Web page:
September 20, 2021
The Starliner’s stuck valves have put a stop to a crucial space station test trip

The Starliner’s stuck valves have put a stop to a crucial space station test trip

The Starliner capsule is still in the workshop as Boeing tries to figure out what’s wrong with its malfunctioning valves.

Starliner has no latest launch date established for the Orbital Flight Test 2 (OFT-2) journey to International Space Station, following a series of delays, as Boeing team members continue to “work day and night” to repair the valve problems that grounded the spaceship last week and are delaying a liftoff, according to a statement released today by the company (August 12). So far, 9 of the craft’s 13 faulty valves have been repaired.

“Over the past few days, our team has taken the required time to securely access and verify the affected valves, rather than allowing the launch window to determine our pace,” Starliner program manager and vice president John Vollmer said in a statement.

After an early delay that resulted from a failure of Russia’s arriving Nauka module at International Space Station just before Starliner was set to deploy on 30 July, Boeing and NASA decided to postpone the launch until August 3. However, when engineers discovered problems with valves in the Starliner’s propulsion system, the launch date was pushed back another 24 hours before it gets postponed indefinitely. They discovered 13 valves that were not functioning correctly.

On August 9, the corporation released a statement stating that mission teams had successfully restored seven of the 13 malfunctioning valves. In a statement released today, Boeing stated that nine of the 13 valves “are presently open and performing normally after the use of electrical and thermal approaches to prompt and direct them open.” They further stated that “The 4 valves that remain closed are now being treated with comparable approaches. “The source of the valve problem, however, is unknown to the company.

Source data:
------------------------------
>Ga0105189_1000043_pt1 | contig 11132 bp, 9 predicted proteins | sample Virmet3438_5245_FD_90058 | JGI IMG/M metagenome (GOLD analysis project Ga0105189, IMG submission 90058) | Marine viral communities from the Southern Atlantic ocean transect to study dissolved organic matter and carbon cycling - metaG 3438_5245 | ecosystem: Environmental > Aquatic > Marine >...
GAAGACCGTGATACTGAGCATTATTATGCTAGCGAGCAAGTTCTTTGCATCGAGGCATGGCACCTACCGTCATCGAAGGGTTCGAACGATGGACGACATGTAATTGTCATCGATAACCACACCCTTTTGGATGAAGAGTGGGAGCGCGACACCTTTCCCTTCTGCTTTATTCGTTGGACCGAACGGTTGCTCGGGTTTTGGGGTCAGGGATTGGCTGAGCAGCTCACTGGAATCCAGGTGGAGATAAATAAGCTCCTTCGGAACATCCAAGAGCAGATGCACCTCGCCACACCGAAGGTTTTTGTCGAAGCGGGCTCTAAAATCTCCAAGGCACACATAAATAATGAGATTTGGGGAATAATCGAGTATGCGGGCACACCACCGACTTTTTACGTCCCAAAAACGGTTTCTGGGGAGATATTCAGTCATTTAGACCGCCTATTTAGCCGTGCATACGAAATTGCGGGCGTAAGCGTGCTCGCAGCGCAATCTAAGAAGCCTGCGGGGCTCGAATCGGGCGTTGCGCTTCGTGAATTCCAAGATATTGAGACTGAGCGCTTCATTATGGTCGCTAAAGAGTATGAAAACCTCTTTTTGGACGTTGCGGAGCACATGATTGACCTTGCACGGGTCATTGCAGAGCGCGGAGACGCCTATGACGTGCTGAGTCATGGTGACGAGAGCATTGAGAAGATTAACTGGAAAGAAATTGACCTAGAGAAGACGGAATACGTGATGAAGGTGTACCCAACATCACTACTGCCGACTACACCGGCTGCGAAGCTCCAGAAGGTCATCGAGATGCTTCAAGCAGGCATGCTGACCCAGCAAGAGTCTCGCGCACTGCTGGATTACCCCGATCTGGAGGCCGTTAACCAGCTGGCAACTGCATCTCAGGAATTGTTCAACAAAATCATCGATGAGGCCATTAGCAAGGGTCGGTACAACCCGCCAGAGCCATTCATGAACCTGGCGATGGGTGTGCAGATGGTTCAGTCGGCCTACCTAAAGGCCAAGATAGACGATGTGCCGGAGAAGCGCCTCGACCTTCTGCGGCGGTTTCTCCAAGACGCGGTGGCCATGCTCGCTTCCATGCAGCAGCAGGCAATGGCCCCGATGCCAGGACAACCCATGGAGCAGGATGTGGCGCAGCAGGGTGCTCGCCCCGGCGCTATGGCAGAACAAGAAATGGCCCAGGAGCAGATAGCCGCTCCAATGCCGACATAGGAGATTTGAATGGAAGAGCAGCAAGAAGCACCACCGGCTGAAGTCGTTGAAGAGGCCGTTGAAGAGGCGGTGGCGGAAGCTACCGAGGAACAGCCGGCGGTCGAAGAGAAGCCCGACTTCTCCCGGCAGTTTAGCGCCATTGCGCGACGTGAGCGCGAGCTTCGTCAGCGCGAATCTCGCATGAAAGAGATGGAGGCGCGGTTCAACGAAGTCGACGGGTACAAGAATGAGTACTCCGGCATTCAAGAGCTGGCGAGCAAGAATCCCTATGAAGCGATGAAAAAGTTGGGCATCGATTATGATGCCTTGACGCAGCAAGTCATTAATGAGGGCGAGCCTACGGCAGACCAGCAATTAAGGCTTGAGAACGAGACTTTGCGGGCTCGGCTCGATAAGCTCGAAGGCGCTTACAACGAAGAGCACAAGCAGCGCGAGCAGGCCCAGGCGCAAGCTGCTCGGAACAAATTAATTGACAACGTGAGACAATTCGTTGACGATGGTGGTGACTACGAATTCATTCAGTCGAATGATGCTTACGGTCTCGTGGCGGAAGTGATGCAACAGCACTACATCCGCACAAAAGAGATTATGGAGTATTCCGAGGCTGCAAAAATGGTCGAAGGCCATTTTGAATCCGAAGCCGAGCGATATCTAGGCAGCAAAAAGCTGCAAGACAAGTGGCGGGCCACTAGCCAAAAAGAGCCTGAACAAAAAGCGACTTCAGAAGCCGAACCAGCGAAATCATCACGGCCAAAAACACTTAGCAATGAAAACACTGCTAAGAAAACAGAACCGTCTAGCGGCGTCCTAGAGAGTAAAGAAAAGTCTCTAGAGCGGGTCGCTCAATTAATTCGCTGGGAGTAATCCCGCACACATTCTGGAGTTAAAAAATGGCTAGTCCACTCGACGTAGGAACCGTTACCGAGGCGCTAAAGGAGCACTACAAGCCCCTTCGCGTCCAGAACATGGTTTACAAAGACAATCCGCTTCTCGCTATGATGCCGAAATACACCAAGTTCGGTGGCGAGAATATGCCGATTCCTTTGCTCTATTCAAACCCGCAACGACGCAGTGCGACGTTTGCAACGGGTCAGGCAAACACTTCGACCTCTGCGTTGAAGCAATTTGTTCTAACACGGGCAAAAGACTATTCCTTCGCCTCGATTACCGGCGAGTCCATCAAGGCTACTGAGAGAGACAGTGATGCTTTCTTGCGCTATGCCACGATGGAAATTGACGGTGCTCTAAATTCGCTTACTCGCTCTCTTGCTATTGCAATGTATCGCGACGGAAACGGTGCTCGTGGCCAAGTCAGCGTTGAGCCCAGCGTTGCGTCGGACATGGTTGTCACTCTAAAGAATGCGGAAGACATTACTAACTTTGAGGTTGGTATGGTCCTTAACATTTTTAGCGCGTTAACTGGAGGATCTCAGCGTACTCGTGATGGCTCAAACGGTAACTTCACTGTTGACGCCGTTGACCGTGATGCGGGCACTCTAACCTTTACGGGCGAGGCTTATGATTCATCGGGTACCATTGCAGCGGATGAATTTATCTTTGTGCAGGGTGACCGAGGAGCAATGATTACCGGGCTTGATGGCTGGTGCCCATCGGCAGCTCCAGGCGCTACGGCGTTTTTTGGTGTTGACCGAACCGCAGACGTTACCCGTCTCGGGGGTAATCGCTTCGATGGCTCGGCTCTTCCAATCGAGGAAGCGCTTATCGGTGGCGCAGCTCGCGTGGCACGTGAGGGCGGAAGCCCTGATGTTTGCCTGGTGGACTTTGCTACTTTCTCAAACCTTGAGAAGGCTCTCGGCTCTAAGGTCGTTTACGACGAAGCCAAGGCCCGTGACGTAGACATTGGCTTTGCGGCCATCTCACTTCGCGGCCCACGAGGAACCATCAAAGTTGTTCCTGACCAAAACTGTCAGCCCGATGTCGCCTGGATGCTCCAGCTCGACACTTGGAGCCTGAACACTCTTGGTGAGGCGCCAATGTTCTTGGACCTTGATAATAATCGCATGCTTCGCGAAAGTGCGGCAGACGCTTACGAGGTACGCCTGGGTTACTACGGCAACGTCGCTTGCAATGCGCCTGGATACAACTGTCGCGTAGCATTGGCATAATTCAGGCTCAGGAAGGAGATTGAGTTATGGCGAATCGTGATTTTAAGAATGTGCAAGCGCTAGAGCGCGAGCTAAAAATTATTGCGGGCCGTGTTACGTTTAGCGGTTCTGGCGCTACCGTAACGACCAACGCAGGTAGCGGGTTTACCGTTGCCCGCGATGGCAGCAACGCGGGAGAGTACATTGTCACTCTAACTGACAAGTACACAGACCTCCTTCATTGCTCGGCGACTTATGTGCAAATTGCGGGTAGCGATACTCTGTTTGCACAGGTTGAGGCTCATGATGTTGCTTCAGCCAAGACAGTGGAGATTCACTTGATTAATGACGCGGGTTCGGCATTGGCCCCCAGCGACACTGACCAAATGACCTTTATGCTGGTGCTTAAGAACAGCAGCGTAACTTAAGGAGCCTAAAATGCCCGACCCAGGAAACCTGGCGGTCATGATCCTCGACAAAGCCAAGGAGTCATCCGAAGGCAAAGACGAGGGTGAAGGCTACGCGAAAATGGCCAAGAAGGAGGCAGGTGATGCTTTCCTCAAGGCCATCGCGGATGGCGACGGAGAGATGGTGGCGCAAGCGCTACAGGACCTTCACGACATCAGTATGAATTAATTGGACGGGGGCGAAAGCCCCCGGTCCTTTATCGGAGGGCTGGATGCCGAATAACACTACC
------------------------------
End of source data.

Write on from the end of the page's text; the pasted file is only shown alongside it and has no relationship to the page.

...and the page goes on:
While Boeing’s teams work to “restore capability to a couple of oxidizer valves on CST-100 Starliner’s propulsion system,” the company is also working with NASA and Aerojet Rocketdyne to “identify the cause of valve issues detected during prelaunch checks,” according to the statement.

Starliner is Boeing’s hoped-for astronaut taxi; spacecraft was built under a NASA Commercial Space Program contract with SpaceX’s Crew Dragon capsule. After the company’s first flight, OFT-1 failed to access the orbiting lab in 2019 December, OFT-2 will become the firm’s second attempt at the uncrewed test flight towards the station.

NASA officials have stated that the Starliner will stay aboard the space station for 5 – 10 days before coming back to the Earth. In addition, Boeing has announced that, following the satisfactory accomplishment of the OFT-2 flight, it will deploy human personnel to the space station onboard the capsule. The corporation had previously stated that its first-ever crewed Starliner mission would be launched by the close of this year.

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